$ ./bin/maas-region makemigrations --empty --name description_of_the_change maasserver

This will generate a migration module named src/maasserver/migrations/builtin/<auto_number>_description_of_the_change.py. You will need to edit that file and fill the operations list with the options that need to be performed. Again, don't forget to add that file to the project:

$ git add src/maasserver/migrations/builtin/<auto_number>_description_of_the_change.py

Once the operations have been added, apply that migration with:

$ make syncdb

Examining the database manually

If you need to get an interactive psql prompt, you can use dbshell:

$ bin/maas-region dbshell

If you need to do the same thing with a version of MAAS you have installed from the package, you can use:

$ sudo maas-region dbshell --installed

You can use the \dt command to list the tables in the MAAS database. You can also execute arbitrary SQL. For example::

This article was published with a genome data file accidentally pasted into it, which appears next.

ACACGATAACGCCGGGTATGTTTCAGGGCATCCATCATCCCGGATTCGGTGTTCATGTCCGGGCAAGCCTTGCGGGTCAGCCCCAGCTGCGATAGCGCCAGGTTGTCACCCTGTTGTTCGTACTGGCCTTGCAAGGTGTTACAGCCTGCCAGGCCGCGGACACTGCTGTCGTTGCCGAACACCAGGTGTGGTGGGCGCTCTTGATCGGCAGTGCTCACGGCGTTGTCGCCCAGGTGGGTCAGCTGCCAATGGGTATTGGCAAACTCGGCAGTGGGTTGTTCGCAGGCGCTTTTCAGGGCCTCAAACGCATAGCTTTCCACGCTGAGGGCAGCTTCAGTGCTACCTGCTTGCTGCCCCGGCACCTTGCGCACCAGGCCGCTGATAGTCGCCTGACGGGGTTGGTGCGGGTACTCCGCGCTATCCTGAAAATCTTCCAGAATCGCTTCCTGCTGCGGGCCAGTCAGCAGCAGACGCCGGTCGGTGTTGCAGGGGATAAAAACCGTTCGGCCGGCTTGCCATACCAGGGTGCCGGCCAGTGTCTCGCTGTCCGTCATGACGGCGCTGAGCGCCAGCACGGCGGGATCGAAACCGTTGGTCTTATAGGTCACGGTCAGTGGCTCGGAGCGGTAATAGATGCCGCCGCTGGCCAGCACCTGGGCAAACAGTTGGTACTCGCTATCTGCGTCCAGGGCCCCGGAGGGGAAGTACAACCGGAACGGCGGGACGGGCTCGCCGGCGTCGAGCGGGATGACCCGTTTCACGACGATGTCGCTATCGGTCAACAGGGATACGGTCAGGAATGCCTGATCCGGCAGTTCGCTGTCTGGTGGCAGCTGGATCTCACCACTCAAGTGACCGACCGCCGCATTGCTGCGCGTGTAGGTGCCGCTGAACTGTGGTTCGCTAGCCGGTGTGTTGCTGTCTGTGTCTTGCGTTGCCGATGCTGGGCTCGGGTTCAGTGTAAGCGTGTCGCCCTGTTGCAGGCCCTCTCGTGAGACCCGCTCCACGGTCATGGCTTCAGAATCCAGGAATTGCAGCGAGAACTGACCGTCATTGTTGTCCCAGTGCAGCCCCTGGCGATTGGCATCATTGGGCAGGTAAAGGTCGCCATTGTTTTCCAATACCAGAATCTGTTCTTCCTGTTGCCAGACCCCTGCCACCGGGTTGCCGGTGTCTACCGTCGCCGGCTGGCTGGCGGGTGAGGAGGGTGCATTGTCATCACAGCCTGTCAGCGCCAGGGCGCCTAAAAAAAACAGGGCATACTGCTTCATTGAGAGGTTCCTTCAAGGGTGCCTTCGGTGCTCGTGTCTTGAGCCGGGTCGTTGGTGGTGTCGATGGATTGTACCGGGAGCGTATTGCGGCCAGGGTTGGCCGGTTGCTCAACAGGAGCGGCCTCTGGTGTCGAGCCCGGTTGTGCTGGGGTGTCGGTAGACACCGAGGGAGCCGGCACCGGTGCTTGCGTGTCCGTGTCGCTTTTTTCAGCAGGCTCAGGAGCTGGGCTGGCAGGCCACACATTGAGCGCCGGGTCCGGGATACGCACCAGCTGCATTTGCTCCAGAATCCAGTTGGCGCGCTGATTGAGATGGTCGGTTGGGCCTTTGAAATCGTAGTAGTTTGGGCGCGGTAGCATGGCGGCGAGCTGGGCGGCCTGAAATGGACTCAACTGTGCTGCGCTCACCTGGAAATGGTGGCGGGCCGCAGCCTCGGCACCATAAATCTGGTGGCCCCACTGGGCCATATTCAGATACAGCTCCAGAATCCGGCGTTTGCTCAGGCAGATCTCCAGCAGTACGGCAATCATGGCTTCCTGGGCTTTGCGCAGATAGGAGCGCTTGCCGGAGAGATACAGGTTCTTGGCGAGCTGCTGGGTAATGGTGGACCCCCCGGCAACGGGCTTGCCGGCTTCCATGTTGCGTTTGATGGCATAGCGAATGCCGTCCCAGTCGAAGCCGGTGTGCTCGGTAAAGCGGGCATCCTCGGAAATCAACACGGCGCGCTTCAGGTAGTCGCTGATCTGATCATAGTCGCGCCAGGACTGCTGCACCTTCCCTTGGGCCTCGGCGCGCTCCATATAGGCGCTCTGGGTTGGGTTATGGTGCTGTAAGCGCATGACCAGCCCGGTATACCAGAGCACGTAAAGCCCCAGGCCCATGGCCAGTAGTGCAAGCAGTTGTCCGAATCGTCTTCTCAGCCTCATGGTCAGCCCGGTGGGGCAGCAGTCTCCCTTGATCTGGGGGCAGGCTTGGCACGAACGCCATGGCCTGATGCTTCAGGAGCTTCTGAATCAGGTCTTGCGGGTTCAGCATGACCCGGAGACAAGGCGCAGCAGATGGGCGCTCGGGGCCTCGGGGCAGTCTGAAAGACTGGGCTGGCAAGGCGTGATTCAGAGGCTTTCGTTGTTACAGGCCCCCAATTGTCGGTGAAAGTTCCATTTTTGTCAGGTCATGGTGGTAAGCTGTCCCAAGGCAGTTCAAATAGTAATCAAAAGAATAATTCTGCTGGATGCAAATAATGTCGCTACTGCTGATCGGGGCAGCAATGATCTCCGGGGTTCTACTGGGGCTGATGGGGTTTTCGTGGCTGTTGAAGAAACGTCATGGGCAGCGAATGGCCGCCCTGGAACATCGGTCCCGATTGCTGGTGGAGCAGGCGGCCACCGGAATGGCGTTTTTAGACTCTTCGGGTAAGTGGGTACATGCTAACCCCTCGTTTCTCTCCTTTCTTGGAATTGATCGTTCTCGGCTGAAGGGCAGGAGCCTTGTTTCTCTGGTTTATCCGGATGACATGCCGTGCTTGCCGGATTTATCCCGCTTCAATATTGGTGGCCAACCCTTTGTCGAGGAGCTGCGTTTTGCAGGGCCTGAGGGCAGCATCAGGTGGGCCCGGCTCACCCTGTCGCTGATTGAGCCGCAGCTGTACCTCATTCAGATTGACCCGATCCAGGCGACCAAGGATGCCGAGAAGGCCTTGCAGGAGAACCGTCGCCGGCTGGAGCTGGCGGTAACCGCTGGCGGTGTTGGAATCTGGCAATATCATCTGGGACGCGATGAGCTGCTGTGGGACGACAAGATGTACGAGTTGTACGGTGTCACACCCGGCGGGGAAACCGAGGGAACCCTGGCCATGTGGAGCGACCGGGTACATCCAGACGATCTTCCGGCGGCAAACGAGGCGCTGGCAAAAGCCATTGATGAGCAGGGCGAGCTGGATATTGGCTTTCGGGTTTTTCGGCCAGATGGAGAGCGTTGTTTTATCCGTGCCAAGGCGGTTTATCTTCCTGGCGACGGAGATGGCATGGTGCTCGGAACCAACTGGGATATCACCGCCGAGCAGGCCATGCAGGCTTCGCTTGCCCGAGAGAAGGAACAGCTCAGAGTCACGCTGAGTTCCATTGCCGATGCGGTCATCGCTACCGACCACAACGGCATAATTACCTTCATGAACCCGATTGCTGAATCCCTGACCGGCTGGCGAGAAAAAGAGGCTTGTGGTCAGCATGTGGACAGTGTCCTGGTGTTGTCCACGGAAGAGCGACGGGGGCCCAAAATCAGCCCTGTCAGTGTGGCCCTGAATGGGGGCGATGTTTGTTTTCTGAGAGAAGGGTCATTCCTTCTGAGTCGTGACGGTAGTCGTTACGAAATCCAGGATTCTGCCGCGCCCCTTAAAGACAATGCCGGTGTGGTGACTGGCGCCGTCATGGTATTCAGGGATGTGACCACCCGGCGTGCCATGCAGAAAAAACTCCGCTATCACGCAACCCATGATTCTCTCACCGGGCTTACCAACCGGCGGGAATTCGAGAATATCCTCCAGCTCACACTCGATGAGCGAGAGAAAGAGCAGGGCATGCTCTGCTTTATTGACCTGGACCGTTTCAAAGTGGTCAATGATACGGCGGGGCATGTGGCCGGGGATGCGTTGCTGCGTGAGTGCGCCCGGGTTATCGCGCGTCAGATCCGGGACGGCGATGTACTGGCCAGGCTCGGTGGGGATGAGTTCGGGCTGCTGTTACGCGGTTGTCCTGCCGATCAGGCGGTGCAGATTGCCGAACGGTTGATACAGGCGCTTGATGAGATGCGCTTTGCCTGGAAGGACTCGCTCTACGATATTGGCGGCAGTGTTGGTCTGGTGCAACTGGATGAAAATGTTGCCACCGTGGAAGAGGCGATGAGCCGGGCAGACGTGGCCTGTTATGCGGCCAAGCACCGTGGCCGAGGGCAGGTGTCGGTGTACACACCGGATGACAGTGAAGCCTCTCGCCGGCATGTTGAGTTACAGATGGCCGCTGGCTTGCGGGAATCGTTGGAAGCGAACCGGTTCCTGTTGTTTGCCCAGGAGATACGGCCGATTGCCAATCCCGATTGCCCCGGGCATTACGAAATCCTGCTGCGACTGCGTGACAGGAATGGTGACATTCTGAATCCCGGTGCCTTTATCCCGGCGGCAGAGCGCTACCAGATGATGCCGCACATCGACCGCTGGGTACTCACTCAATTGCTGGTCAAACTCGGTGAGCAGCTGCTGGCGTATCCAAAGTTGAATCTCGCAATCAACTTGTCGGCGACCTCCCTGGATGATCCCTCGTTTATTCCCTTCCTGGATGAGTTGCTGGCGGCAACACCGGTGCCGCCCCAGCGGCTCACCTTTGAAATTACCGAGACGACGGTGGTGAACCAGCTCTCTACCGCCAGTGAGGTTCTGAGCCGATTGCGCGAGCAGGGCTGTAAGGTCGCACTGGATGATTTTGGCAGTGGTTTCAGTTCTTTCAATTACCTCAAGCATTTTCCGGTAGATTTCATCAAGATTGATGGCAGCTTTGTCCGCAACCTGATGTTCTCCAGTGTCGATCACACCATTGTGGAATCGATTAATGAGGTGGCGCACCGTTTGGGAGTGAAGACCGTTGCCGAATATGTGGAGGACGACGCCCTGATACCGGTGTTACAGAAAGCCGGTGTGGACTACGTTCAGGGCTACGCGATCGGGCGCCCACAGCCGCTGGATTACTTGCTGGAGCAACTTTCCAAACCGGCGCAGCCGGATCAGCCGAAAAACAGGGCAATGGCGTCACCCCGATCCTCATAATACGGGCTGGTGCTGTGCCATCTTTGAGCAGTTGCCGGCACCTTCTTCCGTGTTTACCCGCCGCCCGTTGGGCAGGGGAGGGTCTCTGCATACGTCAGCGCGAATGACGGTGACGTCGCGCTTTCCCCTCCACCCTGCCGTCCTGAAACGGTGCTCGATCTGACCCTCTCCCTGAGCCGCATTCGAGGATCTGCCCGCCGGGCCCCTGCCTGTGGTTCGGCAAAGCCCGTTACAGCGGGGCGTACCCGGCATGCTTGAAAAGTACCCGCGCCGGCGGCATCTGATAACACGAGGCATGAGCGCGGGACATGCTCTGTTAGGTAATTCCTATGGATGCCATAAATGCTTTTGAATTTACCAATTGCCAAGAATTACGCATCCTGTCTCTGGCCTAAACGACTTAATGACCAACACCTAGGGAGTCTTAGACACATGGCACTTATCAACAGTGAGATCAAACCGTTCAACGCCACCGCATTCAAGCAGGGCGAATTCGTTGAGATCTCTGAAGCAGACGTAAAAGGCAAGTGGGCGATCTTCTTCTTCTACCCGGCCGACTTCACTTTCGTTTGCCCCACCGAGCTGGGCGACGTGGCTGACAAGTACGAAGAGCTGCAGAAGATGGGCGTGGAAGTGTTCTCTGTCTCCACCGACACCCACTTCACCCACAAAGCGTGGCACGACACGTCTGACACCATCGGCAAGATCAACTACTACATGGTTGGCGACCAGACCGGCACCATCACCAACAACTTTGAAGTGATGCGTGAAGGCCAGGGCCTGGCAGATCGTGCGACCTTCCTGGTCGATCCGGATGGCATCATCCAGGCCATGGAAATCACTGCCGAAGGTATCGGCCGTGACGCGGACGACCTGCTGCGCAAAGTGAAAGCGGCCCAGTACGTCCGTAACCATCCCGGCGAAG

maasdb=# select system_id, hostname from maasserver_node;
                 system_id                 |      hostname
-------------------------------------------+--------------------
 node-709703ec-c304-11e4-804c-00163e32e5b5 | gross-debt.local
 node-7069401a-c304-11e4-a64e-00163e32e5b5 | round-attack.local
(2 rows)

Viewing SQL queries during tests

If you need to view the SQL queries that are performed during a test, the LogSQL fixture can be used to output all the queries during the test.:

from maasserver.testing.fixtures import LogSQL
self.useFixture(LogSQL())

Sometimes you need to see where in the code that query was performed.:

from maasserver.testing.fixtures import LogSQL
self.useFixture(LogSQL(include_stacktrace=True))

Documentation

Use reST with the convention for headings as used in the Python documentation.

Updating copyright notices

Use the Bazaar Copyright Updater:

bzr branch lp:bzr-update-copyright ~/.bazaar/plugins/update_copyright
make copyright

Then commit any changes.